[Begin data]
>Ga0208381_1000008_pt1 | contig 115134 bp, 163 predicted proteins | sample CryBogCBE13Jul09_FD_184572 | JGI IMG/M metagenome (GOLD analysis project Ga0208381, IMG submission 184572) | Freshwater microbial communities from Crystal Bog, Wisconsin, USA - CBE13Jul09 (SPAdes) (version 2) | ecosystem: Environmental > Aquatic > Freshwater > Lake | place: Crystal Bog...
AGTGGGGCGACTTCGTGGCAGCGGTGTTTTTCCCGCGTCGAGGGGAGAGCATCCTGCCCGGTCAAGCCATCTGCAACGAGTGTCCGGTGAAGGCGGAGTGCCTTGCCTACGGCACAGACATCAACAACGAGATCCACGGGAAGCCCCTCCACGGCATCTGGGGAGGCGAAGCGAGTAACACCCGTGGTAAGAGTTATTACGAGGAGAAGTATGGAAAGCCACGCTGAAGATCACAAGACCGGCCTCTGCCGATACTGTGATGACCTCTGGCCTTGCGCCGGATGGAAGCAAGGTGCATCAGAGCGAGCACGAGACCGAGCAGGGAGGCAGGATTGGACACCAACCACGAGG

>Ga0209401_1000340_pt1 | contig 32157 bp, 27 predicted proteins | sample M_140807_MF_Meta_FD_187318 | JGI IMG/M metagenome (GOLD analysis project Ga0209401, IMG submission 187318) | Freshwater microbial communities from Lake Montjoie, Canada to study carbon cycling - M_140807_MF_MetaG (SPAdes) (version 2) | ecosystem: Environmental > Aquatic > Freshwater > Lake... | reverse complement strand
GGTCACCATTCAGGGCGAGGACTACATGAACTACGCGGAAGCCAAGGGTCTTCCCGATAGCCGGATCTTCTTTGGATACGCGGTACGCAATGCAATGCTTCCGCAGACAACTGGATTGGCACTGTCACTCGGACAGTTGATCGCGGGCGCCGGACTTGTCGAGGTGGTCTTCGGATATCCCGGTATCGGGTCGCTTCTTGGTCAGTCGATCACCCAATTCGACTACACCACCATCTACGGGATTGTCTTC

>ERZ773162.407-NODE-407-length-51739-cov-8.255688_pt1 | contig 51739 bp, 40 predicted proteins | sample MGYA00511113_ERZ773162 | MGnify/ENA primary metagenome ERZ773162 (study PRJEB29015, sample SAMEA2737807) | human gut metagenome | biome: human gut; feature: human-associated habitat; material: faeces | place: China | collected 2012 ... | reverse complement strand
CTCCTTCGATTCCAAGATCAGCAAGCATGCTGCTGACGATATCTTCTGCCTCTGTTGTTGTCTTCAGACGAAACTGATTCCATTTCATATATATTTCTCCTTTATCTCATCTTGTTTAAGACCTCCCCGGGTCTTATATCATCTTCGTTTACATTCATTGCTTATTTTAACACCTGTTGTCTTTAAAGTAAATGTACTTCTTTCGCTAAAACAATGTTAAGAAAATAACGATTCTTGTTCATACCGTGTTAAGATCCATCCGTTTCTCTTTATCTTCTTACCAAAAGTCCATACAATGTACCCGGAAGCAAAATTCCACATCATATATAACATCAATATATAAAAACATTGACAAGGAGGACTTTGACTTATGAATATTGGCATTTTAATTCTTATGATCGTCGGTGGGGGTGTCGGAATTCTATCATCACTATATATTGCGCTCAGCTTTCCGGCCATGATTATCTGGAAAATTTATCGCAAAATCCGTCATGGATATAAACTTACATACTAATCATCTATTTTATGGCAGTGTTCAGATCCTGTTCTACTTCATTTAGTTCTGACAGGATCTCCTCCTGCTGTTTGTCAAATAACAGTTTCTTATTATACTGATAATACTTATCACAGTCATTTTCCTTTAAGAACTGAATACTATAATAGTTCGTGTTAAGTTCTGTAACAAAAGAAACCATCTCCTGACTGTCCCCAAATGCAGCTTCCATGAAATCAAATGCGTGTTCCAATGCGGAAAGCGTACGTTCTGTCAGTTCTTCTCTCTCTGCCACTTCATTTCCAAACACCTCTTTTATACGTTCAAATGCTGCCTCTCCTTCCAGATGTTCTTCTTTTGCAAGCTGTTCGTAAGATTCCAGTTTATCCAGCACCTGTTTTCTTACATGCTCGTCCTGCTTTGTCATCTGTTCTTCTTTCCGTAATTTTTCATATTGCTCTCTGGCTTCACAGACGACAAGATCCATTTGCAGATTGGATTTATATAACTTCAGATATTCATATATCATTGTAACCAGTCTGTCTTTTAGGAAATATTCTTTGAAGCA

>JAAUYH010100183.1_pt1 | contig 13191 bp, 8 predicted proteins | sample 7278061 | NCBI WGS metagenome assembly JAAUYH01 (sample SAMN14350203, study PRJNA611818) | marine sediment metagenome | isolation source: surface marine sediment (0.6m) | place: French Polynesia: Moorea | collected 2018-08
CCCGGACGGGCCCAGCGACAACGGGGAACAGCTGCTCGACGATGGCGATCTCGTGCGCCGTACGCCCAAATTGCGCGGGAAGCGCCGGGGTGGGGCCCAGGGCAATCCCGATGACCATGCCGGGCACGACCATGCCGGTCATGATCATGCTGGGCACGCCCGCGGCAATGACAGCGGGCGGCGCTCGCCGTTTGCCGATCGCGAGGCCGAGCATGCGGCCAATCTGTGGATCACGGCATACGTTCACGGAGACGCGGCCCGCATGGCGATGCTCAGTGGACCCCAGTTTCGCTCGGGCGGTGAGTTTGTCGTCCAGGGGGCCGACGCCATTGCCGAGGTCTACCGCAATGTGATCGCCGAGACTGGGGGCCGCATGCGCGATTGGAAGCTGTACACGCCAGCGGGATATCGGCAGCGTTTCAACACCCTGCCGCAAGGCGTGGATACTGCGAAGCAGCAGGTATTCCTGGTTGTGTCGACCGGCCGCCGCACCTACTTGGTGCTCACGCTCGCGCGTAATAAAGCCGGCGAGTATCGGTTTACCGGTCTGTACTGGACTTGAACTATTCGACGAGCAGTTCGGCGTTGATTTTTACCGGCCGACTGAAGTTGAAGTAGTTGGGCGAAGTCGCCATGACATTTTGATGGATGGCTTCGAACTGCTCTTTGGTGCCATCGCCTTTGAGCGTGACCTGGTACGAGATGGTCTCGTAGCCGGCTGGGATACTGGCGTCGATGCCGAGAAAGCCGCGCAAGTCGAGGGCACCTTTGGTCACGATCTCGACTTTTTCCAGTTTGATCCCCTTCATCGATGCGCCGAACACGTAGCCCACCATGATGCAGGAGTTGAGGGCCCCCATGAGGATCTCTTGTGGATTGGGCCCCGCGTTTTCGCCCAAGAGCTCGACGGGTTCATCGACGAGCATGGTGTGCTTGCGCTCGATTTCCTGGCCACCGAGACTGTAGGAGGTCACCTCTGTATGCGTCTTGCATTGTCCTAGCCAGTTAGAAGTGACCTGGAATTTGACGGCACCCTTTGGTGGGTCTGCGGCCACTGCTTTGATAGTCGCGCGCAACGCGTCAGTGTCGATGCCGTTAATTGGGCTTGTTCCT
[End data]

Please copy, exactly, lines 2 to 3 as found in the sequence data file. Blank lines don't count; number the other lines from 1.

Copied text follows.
AGTGGGGCGACTTCGTGGCAGCGGTGTTTTTCCCGCGTCGAGGGGAGAGCATCCTGCCCGGTCAAGCCATCTGCAACGAGTGTCCGGTGAAGGCGGAGTGCCTTGCCTACGGCACAGACATCAACAACGAGATCCACGGGAAGCCCCTCCACGGCATCTGGGGAGGCGAAGCGAGTAACACCCGTGGTAAGAGTTATTACGAGGAGAAGTATGGAAAGCCACGCTGAAGATCACAAGACCGGCCTCTGCCGATACTGTGATGACCTCTGGCCTTGCGCCGGATGGAAGCAAGGTGCATCAGAGCGAGCACGAGACCGAGCAGGGAGGCAGGATTGGACACCAACCACGAGG

>Ga0209401_1000340_pt1 | contig 32157 bp, 27 predicted proteins | sample M_140807_MF_Meta_FD_187318 | JGI IMG/M metagenome (GOLD analysis project Ga0209401, IMG submission 187318) | Freshwater microbial communities from Lake Montjoie, Canada to study carbon cycling - M_140807_MF_MetaG (SPAdes) (version 2) | ecosystem: Environmental > Aquatic > Freshwater > Lake... | reverse complement strand